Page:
For most plan sponsors, group insurance represents a significant and generally escalating cost. Although inflation in the economy is low by historical standards, health care costs continue to increase at a rapid pace. Several factors have contributed to this trend including the following:
- Cost-Shifting: The federal government’s contribution to health-care continues to drop on a percentage basis. As a result, the burden on the provinces has increased which is in turn passed on to individuals and to private health plans.
- Increased Outpatient Care: The length of hospital stays has been declining and more patients are being treated with medication on an outpatient basis. More patients at home on medication results in more private health-care usage.
- Changing Demographics: We are all aware that the population as a whole continues to age. Increased age results in increased health-care costs.
- New Medications: New drugs and services are often expensive. While some drugs may offer improved therapeutic value, others are just repackaged versions of existing drugs (e.g. tablets vs. capsules and time-released formulas). Greater availability and variety generally result in greater usage.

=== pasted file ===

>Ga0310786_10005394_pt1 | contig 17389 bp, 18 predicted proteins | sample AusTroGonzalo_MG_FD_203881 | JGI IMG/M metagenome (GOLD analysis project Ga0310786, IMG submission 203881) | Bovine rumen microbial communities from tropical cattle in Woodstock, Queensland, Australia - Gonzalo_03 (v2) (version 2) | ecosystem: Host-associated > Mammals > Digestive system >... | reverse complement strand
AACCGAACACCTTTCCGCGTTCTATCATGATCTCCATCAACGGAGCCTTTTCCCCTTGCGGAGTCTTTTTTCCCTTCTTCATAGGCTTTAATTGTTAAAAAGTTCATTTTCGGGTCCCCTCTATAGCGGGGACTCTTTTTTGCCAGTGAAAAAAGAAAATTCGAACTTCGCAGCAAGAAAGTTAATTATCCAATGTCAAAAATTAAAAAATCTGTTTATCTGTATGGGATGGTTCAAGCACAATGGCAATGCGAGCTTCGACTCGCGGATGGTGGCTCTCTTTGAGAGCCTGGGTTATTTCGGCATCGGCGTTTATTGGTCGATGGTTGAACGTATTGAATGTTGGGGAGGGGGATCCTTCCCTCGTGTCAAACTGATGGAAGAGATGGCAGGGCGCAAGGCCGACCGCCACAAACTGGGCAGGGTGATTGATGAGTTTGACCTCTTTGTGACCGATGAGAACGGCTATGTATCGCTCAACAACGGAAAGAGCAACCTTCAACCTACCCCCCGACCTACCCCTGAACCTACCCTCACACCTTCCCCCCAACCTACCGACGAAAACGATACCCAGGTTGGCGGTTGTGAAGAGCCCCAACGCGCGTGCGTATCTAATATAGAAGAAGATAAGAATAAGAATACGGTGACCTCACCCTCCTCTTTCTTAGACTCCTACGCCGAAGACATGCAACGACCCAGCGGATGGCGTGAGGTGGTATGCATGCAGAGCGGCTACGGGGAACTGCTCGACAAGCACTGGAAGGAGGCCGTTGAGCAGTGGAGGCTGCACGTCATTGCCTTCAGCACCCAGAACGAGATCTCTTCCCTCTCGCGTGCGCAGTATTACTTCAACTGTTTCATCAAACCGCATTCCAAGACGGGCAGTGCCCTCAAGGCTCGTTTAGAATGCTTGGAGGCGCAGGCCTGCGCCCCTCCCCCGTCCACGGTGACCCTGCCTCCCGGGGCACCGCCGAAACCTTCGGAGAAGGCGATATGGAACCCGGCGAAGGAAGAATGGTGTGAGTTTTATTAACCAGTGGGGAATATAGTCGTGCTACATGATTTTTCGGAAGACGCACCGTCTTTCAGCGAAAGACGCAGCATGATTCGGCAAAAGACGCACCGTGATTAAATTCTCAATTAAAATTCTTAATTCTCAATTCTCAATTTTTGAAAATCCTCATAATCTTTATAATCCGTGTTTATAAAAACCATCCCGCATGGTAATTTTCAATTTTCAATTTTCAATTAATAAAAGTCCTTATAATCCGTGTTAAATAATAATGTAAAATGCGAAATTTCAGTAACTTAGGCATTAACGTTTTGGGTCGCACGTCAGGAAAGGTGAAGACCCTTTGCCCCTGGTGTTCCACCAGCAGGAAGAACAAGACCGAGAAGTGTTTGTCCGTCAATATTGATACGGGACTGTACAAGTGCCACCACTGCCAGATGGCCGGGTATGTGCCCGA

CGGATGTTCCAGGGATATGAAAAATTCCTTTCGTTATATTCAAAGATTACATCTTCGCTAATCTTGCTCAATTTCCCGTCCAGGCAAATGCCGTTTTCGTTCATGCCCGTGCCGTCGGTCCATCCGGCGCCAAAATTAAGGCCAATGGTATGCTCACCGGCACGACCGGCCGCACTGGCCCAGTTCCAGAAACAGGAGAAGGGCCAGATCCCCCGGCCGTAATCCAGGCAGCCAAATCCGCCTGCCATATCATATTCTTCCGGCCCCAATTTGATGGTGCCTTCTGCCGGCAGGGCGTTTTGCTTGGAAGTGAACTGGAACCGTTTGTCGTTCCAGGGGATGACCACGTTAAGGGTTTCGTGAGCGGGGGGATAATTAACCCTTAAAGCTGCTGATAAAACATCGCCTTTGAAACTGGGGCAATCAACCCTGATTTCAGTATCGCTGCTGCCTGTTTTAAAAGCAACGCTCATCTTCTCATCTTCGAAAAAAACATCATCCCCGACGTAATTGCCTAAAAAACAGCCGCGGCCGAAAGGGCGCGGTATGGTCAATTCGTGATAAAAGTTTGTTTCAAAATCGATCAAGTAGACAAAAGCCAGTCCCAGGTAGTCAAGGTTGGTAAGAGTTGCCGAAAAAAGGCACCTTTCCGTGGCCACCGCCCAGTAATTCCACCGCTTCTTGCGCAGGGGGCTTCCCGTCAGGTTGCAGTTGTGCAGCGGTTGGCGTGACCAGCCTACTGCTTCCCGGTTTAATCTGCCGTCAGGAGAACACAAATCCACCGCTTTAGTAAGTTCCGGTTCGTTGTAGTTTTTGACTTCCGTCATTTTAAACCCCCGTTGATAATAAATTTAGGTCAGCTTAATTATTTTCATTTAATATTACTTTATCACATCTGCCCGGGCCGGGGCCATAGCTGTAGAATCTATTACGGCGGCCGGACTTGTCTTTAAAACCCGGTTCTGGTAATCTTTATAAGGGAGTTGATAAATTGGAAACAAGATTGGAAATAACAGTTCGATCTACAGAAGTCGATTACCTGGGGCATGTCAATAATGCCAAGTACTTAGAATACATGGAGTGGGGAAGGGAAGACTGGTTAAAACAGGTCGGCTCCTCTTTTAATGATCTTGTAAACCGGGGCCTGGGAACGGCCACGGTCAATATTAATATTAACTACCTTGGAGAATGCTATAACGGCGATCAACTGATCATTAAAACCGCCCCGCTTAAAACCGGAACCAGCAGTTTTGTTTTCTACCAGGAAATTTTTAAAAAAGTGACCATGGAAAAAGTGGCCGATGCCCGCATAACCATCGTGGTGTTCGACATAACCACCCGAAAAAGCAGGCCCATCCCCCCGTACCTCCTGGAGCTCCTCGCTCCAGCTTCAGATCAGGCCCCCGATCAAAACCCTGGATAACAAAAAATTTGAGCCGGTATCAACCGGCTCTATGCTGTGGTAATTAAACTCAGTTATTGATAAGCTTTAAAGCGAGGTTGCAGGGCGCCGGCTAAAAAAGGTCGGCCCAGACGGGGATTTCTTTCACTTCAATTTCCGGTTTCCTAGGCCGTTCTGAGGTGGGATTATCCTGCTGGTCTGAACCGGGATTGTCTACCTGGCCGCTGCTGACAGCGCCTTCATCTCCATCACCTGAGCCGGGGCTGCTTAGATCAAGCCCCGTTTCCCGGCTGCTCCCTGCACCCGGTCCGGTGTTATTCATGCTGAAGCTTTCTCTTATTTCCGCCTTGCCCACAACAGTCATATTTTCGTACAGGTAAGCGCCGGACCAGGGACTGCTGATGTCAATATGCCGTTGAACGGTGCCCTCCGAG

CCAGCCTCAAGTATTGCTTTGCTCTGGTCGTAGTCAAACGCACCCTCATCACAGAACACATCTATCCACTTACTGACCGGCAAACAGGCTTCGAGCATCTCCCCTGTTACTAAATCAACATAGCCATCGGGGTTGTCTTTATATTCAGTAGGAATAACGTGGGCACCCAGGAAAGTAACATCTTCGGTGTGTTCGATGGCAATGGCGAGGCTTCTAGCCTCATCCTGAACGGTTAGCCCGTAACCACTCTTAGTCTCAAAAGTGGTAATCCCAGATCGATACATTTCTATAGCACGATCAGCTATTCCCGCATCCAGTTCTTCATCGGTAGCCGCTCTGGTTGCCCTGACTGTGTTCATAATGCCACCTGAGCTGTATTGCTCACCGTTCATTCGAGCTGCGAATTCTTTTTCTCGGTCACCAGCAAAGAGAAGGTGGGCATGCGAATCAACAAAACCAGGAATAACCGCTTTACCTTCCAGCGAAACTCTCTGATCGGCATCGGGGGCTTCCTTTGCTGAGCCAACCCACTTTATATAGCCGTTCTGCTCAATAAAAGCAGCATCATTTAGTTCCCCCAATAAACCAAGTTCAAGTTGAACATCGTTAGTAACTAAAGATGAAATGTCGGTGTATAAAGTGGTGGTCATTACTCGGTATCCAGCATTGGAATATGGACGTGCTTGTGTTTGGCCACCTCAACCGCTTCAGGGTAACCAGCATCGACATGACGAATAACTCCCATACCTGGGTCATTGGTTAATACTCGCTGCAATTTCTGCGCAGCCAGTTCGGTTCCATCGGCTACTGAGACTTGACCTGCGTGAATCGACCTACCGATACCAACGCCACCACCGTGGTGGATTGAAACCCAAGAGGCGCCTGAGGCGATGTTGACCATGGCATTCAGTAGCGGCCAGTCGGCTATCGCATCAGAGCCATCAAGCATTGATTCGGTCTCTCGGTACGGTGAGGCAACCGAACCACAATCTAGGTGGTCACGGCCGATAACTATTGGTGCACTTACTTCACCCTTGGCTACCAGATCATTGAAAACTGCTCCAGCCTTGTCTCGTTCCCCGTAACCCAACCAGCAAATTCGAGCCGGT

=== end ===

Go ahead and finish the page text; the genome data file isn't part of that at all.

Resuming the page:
- Lifestyle Drugs: New lifestyle drugs that treat impotence, nicotine addiction, obesity and other medical problems have a very significant impact on the costs of a benefit plan. Many group plans have excluded smoking cessation products and infertility drugs as they are considered “lifestyle” not “life-sustaining” drugs.
- Changes to Fee Schedules: The fee schedules for many professional services (e.g. chiropractor, physiotherapy, etc.) are periodically adjusted as is the level of reimbursement by insurers. A fee schedule adjustment is also made annually by the dental association of most provinces.
Health care inflation is expected to significantly outpace inflation in the general economy for the foreseeable future. Many plan sponsors will experience a doubling of benefit plan costs every four to six years which may threaten the viability of some plans. This rapid escalation in benefit plan costs emphasizes the importance of an effective cost containment strategy.
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